Kevin Ward, MD, Kenn Oldham, PhD, Kayvan Najarian, PhD, Michael Heung, MD, Sardar, Ansari PhD

    Product Description: A small, wearable, noninvasive monitor that predicts the onset of intradialytic hypotension during hemodialysis and provides a warning to dialysis clinic staff, allowing them to implement countermeasures to prevent the hypotensive episode.

    Project Overview: Nearly 400,000 patients in the US suffer from end-stage renal disease or chronic kidney disease. These patients account for the 43.5 million hemodialysis sessions per year. Intradialytic hypotension (IDH), a significant drop in blood pressure, occurs in 20-30% of all hemodialysis sessions. This sometimes leads to session abandonment and fluid volume overload as patients are not able to be adequately dialyzed. It is the most severe complication of dialysis and leads to significant morbidity and mortality.

    Patients undergoing hemodialysis are currently monitored by intermittent blood pressure measurements, patient-reported symptoms, hematocrit levels, and oxygen saturation levels. Patients who have had IDH in previous hemodialysis sessions may be pre-emptively treated with vasopressors to prevent IDH onset. These standard-of-care practices can only detect IDH once it has begun or try to prevent IDH from occurring, but they cannot predict IDH occurrence and allow nephrologists or dialysis nurses to implement preventative measures, such as decreasing the ultrafiltration rate, in time to prevent hypotension.

    Emergency Medicine Physician Kevin Ward, MD, Mechanical Engineer Kenn Oldham, PhD, and Computational Medicine and Bioinformatics colleagues Associate Professor Kayvan Najarian, PhD, Nephrologist Michael Heung, MD, and Postdoctoral Research Fellow Sardar Ansari, PhD, have developed a small, wearable, noninvasive monitor that predicts the onset of IDH during hemodialysis and provides a warning to dialysis clinic staff, allowing them to implement countermeasures to prevent the hypotensive episode and continue the dialysis session. With Coulter funding, the team will build prototype devices to obtain clinical data on patients undergoing dialysis in the U-M Acute Dialysis Unit to refine and optimize the prediction algorithm. The goal of the study is to demonstrate the ability to predict IDH within a minimum of 2 minutes of onset with 80% sensitivity and specificity.

    Email Thomas Marten (tmarten@umich.edu) for more information.

  • Miniaturized Hemoretractometer (mHRM) Blood Coagulation Diagnostic
    Kevin Ward, MD, and Jianping Fu, PhD

    Product Description: A small, inexpensive, easy-to-use and maintain, near point-of-care whole blood thromboelastography device (mHRM) that provides equivalent results to commercially available thromboelastography devices in less time.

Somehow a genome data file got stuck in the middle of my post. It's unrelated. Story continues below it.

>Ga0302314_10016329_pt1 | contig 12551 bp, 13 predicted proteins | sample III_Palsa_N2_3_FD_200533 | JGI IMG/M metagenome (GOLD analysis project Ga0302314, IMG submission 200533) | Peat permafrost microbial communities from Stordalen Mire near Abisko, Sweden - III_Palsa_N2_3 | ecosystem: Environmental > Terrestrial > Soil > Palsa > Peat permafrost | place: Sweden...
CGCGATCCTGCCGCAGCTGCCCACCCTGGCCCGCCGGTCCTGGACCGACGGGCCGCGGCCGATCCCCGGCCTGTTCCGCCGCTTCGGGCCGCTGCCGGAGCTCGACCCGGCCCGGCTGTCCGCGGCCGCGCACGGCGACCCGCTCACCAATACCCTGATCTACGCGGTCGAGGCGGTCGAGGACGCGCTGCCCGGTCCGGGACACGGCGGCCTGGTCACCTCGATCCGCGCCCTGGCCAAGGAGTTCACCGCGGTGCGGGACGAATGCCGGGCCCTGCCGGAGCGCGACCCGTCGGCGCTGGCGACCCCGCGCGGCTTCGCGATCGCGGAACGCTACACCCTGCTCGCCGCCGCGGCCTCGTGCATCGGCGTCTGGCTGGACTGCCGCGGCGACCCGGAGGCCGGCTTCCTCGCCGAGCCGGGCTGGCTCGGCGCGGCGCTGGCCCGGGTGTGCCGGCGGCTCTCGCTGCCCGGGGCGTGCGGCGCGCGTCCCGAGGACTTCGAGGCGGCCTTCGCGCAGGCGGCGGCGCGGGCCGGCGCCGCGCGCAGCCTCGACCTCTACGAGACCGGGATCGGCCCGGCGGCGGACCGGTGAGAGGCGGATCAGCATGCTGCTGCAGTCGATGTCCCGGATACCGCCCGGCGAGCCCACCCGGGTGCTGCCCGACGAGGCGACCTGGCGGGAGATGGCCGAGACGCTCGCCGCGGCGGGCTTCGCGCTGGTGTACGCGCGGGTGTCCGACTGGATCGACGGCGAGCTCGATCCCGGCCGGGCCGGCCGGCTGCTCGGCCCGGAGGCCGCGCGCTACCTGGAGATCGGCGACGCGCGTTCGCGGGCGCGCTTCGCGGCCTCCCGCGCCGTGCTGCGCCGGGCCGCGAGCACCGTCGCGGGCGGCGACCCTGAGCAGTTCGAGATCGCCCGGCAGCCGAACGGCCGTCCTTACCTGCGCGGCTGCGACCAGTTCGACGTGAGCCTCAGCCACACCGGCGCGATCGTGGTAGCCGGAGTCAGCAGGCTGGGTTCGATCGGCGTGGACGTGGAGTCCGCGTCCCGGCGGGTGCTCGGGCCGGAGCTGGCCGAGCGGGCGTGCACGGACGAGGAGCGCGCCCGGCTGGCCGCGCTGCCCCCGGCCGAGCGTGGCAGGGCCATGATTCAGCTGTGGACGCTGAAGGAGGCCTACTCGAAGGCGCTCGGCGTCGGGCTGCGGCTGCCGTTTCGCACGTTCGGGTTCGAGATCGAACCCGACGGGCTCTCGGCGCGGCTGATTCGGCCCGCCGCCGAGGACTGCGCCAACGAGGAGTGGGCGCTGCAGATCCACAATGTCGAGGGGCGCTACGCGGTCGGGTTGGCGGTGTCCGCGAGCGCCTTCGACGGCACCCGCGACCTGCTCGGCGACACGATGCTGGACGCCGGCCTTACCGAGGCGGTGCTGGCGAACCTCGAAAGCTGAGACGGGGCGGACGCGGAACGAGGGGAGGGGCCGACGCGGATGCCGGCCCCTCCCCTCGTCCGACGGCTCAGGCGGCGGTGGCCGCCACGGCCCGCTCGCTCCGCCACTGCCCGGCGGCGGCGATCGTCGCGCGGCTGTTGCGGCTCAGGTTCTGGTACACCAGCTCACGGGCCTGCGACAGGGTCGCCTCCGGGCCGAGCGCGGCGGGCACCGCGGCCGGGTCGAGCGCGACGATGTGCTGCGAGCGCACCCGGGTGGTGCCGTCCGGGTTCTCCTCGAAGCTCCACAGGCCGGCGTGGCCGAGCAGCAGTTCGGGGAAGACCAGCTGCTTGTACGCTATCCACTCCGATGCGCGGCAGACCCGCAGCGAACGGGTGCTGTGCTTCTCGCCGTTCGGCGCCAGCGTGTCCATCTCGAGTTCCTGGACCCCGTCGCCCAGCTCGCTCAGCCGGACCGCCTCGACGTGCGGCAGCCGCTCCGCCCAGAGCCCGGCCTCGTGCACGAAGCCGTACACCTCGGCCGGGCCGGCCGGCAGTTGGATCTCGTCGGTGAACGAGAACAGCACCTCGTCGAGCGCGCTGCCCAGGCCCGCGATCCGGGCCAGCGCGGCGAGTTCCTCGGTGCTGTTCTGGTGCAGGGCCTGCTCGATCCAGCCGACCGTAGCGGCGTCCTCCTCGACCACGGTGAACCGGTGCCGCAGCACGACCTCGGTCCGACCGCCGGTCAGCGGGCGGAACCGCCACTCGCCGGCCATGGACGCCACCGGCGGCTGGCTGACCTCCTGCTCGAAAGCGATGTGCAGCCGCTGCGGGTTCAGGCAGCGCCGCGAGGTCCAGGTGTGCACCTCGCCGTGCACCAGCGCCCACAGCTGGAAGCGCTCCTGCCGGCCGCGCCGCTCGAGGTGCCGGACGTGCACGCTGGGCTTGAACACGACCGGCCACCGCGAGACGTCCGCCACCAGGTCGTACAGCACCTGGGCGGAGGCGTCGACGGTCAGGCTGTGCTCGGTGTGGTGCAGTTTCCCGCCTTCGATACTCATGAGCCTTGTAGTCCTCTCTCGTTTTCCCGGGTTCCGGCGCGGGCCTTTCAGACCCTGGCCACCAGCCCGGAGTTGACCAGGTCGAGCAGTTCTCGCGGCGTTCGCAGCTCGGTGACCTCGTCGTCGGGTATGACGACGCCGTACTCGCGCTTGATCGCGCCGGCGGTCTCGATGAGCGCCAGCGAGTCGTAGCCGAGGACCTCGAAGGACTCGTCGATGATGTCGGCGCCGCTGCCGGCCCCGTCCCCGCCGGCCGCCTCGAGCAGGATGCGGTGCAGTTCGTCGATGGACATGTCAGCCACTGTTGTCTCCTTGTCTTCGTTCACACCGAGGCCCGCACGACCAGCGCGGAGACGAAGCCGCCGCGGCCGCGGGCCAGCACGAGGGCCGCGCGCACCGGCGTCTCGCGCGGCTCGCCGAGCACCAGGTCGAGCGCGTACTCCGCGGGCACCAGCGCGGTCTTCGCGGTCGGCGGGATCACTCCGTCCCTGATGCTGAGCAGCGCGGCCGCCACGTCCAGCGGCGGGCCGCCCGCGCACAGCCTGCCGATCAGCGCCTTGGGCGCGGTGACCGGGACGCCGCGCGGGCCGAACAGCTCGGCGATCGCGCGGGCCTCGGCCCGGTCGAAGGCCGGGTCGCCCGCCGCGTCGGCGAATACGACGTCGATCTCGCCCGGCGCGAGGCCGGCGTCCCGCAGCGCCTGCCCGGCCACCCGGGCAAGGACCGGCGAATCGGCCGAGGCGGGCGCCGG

Project Overview: Every year in the US, there are 14.6 million blood transfusions and 350,000 major cardiovascular surgeries that require the acute use of blood products (pro-coagulation) or anticoagulants to maintain hemostasis and prevent the development of coagulopathy in patients.

    Blood coagulation is a critical hemostatic process that must be properly regulated to maintain the delicate balance between bleeding and clotting. The most widely used coagulation monitoring tests, prothrombin time (PT) and activated partial thromboplastin time (aPTT), only provide information on clotting time associated with the plasma protein compartment of the coagulation system and not on other critical measures including platelet function, clot strength, and fibrinolysis. Coagulation diagnostics using whole blood thromboelastography are rapidly gaining clinical acceptance and provide information on all critical measures. However, commercially available systems are significantly limited by their size, cost, inter-assay variability, and significant user intervention. This renders them suboptimal for point-of-care (POC) or near-POC applications.

    Emergency Medicine Physician Kevin Ward, MD and Mechanical Engineer Jianping Fu, PhD, have developed a small, inexpensive, easy-to-use and maintain, near point-of-care whole blood thromboelastography device (mHRM) that provides equivalent results to commercially available thromboelastography devices in less time. With Coulter funding, the team will improve the mHRM manufacturing method, conduct clinical testing to verify mHRM reliability, and demonstrate equivalency of the mHRM to commercially available thromboelastography devices.  The technology will allow wider scaling of important coagulation measures that may reduce blood product use and improve survival in patients requiring coagulation management.

    Link to technology at UM Tech Transfer: http://inventions.umich.edu/technologies/6536_a-microscale-whole-blood-coagulation-assay-platform

    Email Thomas Marten (tmarten@umich.edu) for more information.